“If doing up a ute that screams the name of Jesus makes people feel more comfortable thinking and talking about Jesus, well then, that’s what we should be doing.”
Fisher has a competitive spirit. You don’t get to the top of the business world without drive, and he’s got it in spades. He wants to win (he wouldn’t race cars if he didn’t), but he says that competitiveness is something Christians find the hard to reconcile with his faith.
“They tell me it doesn’t matter if you win or lose, it’s still great having Jesus. But I say, that’s disrespectful to everybody else competing in motorsports. It’s a sport. This is their chosen field. We have to take the racing seriously”.
But it’s the way he wins and loses that Fisher thinks sets his team apart. For example, he speaks about race ethics and the integrity of being a Christian first and racing car driver second.
“There’s a technique in racing called ‘bump and run’: going in to the corner, if you lean on the back corner panel of the guy in front and push them off the apex of the corner, he gets onto what we call ‘the marbles’ where there’s not a lot of grip. He slides outside and you’re able to overtake him in that corner. We all know how to do it; I could do it every race if I wanted to. But there’s no integrity in that, so we don’t employ that technique.”
When Jesus Racing first hit the tracks, Fisher says a lot of drivers pulled the ‘bump and run’ on them. But once they’d been in the game a while, winning races, earning respect, things changed. “There’s definitely a bit of a pecking order in racing. But it became obvious that we were fast, and other drivers started asking them ‘Why are you doing that?’ They’d do it deliberately, target the Jesus car ‘cos they knew we wouldn’t give it back to them. There’s usually a lot of payback in racing.”
And while Fisher says he’s not perfect—he’s made mistakes on the track—he thinks as a Christian he reacts differently than the other drivers. “Your legacy is being a Christian, not a famous racing car driver. It creates a sense of priority.”
“I don’t like to say winning doesn’t matter, but it really doesn’t. It only matters when it comes to the respect we have for our other competitors. Of course, I’m in the car going as hard as I possibly can. Of course, we want to win. But I’m not going to take out the guy in front of me on the last corner to do that.”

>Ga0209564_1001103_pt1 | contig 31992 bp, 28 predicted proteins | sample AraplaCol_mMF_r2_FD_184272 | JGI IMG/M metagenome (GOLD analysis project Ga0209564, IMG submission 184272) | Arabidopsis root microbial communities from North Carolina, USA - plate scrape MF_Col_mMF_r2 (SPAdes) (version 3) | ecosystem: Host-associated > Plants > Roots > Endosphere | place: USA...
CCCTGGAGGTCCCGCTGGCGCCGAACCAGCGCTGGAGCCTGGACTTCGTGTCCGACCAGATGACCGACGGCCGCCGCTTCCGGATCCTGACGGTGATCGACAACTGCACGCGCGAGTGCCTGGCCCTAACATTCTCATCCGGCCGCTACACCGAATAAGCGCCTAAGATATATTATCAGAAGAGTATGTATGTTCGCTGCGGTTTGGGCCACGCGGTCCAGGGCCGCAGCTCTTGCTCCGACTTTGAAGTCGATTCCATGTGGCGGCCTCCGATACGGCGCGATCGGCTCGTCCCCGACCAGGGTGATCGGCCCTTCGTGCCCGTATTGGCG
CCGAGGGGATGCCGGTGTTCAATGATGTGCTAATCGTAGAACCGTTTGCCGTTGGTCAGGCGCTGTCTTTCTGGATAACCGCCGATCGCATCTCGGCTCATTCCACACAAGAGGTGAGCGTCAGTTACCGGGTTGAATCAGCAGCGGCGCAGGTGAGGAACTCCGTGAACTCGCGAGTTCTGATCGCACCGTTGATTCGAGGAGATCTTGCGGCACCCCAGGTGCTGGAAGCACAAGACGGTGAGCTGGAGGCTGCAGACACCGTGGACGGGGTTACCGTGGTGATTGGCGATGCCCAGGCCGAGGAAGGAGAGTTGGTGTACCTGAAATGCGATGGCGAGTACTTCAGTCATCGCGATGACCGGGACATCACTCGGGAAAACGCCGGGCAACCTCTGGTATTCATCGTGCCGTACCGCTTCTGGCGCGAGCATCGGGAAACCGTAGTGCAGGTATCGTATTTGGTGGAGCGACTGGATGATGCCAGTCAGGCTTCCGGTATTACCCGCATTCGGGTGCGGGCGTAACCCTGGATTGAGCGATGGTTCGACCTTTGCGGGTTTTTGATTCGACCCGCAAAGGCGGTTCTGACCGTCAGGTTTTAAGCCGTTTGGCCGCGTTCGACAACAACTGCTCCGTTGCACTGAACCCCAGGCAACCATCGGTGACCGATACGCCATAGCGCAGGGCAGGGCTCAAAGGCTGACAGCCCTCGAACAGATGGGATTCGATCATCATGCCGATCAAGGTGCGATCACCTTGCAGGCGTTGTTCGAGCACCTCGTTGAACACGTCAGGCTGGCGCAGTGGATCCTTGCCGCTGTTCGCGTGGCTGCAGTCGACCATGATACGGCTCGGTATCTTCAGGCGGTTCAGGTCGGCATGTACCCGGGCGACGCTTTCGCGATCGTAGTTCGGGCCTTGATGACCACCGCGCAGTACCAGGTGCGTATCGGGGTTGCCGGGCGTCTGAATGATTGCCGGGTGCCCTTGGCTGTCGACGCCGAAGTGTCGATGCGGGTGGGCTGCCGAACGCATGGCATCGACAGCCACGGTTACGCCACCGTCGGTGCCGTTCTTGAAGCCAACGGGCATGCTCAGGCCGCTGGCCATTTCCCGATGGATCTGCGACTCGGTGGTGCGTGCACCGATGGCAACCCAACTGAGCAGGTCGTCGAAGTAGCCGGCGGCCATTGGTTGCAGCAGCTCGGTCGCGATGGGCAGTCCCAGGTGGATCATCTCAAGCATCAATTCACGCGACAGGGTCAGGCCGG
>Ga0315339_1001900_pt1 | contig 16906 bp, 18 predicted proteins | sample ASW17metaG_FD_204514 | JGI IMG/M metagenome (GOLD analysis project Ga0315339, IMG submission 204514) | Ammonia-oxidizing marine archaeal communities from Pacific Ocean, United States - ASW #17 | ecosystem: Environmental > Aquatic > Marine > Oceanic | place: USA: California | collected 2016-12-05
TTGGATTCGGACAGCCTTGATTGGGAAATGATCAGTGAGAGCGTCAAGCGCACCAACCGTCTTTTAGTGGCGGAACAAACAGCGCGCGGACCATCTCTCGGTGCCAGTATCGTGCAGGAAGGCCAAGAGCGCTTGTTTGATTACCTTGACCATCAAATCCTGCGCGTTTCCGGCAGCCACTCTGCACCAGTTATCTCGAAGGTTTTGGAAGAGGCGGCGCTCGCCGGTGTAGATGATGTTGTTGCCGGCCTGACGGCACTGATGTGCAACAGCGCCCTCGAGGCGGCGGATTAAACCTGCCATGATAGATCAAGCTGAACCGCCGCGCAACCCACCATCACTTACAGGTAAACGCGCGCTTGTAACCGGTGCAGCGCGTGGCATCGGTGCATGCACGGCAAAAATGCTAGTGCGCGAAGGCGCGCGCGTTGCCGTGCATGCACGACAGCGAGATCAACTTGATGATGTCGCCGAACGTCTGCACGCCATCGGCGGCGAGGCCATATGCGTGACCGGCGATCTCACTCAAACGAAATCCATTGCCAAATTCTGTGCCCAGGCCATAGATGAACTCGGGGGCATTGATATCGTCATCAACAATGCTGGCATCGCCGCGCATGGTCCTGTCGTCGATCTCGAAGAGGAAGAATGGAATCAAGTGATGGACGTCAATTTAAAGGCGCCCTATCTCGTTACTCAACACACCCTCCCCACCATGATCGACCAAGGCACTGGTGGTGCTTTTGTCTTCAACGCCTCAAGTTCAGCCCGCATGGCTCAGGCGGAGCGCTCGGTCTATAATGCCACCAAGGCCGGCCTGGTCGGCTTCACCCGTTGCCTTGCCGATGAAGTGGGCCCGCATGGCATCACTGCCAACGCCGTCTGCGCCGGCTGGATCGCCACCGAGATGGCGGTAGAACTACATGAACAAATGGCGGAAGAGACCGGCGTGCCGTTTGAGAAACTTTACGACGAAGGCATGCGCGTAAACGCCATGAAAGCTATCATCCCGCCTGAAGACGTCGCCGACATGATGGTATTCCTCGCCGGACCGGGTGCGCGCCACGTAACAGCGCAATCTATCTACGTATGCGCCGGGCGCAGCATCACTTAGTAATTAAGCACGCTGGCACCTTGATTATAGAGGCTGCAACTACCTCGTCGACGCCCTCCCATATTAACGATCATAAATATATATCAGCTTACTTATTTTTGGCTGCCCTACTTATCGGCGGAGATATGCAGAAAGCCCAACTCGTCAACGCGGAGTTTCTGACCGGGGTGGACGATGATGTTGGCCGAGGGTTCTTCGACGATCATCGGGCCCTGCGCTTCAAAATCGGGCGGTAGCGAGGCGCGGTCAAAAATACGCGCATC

Fisher doesn’t believe God needed a racing car driver. “I don’t believe God was up in heaven saying ‘You know what I really need? I need someone to get in a race car with my name on it, and go out and show ‘em how I would do it.” Jesus Racing isn’t about driving a fast car. It’s about the opportunities Fisher has gotten to talk to people about Jesus.
And that takes us back to the high school auditorium. A long way from the race track, a long way from the boardroom, Fisher has constructed a programme for high school students, talking to them about courage and making good choices. He talks to thousands of kids every year about smoking, drugs, social media, sex, road safety, and faith.
There are wolf whistles during the video showing the Jesus Racing ute in action, breaking, crashing, screeching around the corners.
After the presentation, the kids are given a poster and offered a Gospel of Luke to take home. They’re keen to get out to the quad, where the Jesus Racing ute is parked, and Fisher is standing half in, half out of the drivers seat, foot on the pedal, revving the engine.
There’s a growing mob around the car. They want Fisher to sign their arms, their wrists, and when he won’t do that, their posters. The revving engine echoes through the school yard, as the bell rings for lunch and students from other years file out of their classrooms to see the source of the ruckus. The revs are like a call: ‘Remember what I told you.’